SSteve Tennes is an orchard owner in Michigan. He frequently sells his produce at a local farmers’ market about 20 miles away, yet this summer, the city of East Lansing prohibited him from doing so. His crime? Refusing to host a same-sex wedding on his property.
The Tennes family holds a traditional Christian belief that marriage is a union between a man and a woman. When approached by a same-sex couple in 2014, Tennes refused to host the wedding, instead referring them to a different orchard that would provide the service. While it is entirely legal in the state of Michigan for business owners to discriminate on the basis of sexual orientation, East Lansing has an ordinance that prohibits this practice. So Tennes sued the city on the grounds that it was violating his religious freedom. The case is ongoing.
Similar issues of religious liberty are popping up all over the country, particularly around the issue of same-sex weddings. Yet it isn’t just Christians who face challenges to the exercise of their religious beliefs. Muslims, too, are fighting for their right to uphold their religious tenets in the public square.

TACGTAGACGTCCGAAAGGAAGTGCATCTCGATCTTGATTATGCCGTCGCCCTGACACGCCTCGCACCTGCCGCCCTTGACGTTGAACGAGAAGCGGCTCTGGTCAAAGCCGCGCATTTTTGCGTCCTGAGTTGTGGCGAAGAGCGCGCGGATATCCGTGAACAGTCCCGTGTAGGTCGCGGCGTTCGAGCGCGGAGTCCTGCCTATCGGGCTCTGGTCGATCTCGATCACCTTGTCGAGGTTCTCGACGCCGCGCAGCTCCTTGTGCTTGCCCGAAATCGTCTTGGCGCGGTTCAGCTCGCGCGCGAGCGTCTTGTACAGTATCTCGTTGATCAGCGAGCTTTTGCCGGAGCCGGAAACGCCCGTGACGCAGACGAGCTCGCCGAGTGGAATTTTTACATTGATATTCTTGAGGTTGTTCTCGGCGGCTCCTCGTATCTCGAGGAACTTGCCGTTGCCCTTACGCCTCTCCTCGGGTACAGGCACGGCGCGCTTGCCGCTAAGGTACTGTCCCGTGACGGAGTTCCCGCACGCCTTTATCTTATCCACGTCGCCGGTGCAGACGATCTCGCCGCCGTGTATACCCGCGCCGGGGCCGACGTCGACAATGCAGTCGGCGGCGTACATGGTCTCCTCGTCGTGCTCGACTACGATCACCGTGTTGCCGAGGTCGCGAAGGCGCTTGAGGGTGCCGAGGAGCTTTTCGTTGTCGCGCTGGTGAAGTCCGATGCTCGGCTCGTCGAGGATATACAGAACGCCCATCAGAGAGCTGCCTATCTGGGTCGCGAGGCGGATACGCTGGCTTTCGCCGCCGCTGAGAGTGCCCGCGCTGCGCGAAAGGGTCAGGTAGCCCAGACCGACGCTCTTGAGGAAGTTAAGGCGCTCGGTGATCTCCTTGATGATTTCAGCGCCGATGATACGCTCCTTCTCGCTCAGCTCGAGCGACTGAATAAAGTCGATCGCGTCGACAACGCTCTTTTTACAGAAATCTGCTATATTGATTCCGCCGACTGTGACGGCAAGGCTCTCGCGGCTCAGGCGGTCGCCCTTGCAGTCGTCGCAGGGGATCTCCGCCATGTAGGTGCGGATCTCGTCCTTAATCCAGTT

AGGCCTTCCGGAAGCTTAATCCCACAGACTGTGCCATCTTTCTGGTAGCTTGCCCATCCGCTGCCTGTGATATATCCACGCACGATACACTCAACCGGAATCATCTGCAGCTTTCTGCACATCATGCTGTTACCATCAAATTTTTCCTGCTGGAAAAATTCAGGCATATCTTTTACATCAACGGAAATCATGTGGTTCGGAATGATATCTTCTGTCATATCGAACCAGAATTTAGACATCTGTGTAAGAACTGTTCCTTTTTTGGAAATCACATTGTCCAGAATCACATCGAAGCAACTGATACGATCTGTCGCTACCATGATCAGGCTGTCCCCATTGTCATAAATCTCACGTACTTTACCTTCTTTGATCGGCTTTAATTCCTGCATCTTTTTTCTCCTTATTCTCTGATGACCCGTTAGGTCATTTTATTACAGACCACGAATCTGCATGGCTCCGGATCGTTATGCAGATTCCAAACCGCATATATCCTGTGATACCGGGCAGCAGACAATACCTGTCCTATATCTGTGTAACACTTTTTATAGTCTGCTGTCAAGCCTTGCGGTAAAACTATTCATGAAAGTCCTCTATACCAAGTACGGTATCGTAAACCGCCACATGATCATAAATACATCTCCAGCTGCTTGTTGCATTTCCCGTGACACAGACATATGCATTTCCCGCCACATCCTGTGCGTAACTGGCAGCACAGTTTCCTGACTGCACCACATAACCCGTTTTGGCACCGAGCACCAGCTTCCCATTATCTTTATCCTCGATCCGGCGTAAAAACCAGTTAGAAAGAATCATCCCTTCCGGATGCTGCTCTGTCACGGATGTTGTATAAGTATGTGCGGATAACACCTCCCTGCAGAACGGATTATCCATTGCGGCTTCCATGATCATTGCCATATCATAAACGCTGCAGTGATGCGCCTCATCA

In 2014, for example, a young Muslim woman was denied a job at Abercrombie and Fitch because her decision to wear a hijab violated the company’s dress code (she was not informed of this policy at the time of her application). The Supreme Court ruled in her favor 8-1, arguing that allowing the hijab was a reasonable accommodation that the business has a responsibility to provide. In 2013, two Muslim truck drivers were fired for refusing to transport alcohol, citing strong religious objections — ultimately, a jury ruled in their favor.
It’s time to forge a new alliance. Muslims are the most ethnically diverse non-Christian religious group in America today and are projected to grow in population in the future; they have increasing political clout as a group. Christians would do well to recognize that they and Muslims share a strong interest in preserving their liberty to robustly uphold their religious convictions.